Even in Jade Empire, you could argue that Furious Ming and Wu the Lotus Blossom, which as I recall got the most publicity among the preset protagonist options, were not THE big symbol of the game, as Death’s Hand as the supposed main antagonist can also make that claim. And in this case, we DID have both genders represented!

      So where on Earth does that “we must have an iconic straight white dude hero icon” craze come from?

      • Korva says:

        Trust me to forget half my thoughts.

        Maybe the “iconic protagonist” craze is due to games being pushed out of the gamer niche and more into public view? The older games certainly did not have TV or cinema ads that I am aware of. But even so, I don’t get it. As others have said, surely “create your own character” has a big appeal as well, and a wider one at that? Do marketing people believe that their target audience is too stupid or has too short and attention span to appreciate choice? Or do they simply not see or aim for anyone who is not a young, straight white male? Having recently discovered this blog and some others like it, I am glad that I’m apparently not alone in my jaded impression that the answer is “both”.

        For Dragon Age, I always thought that the blood dragon is the perfect calling card. How many generic dudes do we see every day in countless products? And how many blood dragons? Now I grant you that as a homosexual feminist woman I’m “biased” and fed up with all those generic guys, but surely I’m not the only one who thinks that the blood dragon is way more unique and recognizable?

        • Deviija says:

          Yay, Korva! :) It is good to see you here.

          In the end, I think much of this iconic character for marketing hooplah is an excuse. Why we need an excuse in a game where you have freedom to customize your character’s appearance and be a lady or a gentleman is beyond me. Especially when those huge facets of the game are rarely touched upon — like Mass Effect. You can be a lady and you can customize your appearance, but… you’d never know that from the marketing or the info ME had on its website.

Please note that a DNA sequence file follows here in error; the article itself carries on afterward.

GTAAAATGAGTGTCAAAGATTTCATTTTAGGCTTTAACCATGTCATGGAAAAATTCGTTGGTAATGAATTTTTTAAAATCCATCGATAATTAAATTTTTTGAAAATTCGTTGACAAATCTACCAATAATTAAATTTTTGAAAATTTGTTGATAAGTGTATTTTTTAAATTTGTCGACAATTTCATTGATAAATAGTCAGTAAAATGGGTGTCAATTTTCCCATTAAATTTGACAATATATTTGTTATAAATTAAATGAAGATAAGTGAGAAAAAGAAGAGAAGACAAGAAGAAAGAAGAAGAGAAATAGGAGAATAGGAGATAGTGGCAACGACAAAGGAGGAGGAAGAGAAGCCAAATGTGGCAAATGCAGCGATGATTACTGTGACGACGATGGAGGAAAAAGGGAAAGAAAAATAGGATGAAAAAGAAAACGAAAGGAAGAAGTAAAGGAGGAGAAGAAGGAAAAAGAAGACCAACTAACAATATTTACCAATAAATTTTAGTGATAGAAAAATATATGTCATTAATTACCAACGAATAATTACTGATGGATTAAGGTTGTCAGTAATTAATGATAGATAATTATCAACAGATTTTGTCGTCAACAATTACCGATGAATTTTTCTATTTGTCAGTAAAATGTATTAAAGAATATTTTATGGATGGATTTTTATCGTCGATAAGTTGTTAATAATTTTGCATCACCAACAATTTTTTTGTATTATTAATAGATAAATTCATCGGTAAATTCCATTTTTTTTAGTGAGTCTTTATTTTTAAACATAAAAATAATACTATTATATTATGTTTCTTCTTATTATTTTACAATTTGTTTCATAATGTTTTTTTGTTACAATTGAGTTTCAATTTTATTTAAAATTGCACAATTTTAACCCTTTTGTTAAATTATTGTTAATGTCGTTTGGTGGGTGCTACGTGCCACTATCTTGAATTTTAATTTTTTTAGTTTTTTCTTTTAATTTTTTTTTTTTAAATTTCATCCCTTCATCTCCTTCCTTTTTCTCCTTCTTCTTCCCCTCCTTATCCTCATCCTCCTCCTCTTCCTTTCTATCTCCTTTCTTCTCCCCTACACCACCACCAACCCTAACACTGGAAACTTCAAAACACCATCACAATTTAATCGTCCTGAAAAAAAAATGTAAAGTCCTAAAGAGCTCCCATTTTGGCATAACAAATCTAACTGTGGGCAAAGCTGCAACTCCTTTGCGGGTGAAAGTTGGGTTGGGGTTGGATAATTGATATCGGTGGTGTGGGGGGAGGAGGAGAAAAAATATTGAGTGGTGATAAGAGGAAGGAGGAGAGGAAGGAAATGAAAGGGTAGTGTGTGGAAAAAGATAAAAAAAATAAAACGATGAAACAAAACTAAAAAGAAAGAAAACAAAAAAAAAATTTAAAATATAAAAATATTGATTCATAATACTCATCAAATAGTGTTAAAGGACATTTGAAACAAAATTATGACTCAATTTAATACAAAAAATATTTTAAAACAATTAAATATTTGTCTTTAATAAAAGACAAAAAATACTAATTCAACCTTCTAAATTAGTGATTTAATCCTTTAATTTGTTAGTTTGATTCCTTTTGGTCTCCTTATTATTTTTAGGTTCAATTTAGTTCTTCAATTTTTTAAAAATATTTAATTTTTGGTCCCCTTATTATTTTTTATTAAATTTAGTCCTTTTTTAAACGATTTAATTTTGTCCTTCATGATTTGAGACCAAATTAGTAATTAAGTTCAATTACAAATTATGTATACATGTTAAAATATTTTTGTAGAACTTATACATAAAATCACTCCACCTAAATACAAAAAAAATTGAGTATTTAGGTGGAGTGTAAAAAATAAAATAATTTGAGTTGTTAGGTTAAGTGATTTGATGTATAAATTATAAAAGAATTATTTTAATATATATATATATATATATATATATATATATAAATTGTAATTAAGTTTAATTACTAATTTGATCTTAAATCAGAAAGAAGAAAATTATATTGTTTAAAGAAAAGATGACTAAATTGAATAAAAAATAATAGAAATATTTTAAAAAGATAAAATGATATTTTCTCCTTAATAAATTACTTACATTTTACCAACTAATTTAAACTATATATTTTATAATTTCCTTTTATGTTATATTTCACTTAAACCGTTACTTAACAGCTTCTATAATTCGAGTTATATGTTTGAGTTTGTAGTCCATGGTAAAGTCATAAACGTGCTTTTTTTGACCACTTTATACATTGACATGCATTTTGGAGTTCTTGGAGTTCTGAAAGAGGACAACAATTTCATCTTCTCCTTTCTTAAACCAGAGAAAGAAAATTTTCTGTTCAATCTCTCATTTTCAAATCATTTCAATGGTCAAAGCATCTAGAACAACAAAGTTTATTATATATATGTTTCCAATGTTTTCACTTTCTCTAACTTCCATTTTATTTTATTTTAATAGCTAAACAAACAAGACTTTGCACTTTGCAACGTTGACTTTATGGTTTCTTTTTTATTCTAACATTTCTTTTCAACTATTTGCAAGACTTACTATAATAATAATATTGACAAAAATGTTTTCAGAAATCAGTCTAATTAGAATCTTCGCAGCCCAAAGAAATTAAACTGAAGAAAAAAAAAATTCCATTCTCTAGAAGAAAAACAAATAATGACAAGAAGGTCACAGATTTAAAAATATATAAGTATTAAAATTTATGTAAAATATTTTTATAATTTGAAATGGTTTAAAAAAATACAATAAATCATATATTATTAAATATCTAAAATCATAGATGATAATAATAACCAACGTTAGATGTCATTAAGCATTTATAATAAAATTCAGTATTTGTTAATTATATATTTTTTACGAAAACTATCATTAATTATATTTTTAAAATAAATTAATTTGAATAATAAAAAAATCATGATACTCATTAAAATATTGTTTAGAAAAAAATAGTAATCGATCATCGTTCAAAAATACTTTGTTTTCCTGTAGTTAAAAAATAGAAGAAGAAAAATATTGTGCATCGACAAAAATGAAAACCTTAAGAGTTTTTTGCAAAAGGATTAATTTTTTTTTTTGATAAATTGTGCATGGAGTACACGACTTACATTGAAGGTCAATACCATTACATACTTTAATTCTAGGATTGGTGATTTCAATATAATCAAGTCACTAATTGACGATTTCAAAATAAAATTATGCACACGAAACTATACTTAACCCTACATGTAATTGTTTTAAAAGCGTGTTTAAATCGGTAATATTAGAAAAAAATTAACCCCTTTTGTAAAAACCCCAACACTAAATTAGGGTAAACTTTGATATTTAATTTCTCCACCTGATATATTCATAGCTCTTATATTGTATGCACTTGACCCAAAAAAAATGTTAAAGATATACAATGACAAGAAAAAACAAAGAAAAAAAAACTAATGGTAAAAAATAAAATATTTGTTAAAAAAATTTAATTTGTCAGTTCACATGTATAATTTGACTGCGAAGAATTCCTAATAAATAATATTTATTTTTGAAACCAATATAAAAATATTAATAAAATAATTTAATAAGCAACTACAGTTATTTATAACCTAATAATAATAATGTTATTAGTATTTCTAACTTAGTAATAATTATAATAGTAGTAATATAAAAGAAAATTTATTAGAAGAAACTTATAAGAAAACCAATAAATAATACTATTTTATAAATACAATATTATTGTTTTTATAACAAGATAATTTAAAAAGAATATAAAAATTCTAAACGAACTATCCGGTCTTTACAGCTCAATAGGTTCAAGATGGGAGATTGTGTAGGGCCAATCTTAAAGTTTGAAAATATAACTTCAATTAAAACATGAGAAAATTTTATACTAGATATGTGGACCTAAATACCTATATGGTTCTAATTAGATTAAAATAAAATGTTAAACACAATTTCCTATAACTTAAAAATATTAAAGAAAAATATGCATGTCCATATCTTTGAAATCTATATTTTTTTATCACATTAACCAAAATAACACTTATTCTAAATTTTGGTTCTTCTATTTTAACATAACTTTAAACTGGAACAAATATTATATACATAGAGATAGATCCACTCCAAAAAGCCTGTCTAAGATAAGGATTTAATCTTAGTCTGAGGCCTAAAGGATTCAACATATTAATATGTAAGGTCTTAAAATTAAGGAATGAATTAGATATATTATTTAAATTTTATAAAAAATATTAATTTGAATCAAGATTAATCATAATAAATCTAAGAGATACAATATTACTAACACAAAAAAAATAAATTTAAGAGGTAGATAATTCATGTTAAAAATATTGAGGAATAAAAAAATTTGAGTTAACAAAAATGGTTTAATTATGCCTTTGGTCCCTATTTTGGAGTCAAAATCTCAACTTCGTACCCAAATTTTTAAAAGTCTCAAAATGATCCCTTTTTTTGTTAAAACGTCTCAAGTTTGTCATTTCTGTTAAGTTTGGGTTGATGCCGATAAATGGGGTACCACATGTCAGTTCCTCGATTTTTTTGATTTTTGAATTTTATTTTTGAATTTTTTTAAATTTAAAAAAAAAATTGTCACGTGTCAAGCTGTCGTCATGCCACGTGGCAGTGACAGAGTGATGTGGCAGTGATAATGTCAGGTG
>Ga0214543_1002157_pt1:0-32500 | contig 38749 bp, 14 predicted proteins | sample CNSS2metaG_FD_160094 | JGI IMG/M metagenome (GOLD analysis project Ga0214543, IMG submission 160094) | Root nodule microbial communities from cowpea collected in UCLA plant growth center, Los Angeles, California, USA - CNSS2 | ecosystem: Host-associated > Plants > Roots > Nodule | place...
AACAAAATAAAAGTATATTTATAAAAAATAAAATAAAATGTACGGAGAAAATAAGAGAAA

As I often tell on the BioWare forums when these topics crop up, I never knew you could play ME as a lady — nevermind that you could personalize Shepard (of both genders) — and it is one of the big reasons why I never gave the game a second look. It wasn’t until eight months after the game’s release that a friend showed me you could be a woman and make her your own. :\ (Of course, the way the series is going by ME2, I have no interest in the franchise any longer.)

  21. Callan says:

    BTW, this article and Houston’s tweet were both noted this morning on the BioWare boards (see FemShep and FemHawke fan threads), and at this time, not a single BioWare staffer has bothered to reply, even just to say, “Yeah, that’s how it is. Sorry.”

  22. Ben says:

    He’s clearly saying that FemShep and FemHawke are not Marketing’s idea of iconic. I think that’s a huge load, but I don’t want to shoot the messenger here. The real problem is that Marketing at Bioware seems to think that the bland, shaved-head-and-stubble MaleShep is somehow iconic in even the most charitable definition of the word. Iconic characters generally have traits that make them stand out from the average vidja game character, not blend in.

  23. oddboyout says:

    I think it would be cool if the ads they created each had a different version of the main character, the way to keep continuity would be the outfit. That would have be really easy with Shepard for Mass Effect 3.

  24. Matt says:

    It’s amazing what being the first thing in someone’s head can do.

    This picture is the first thing I’ve taken a good solid look at of DA2, and now femHawke is the baseline default for me. “Iconic” if you will.

    …well played with the file name btw

  25. 12Sided says: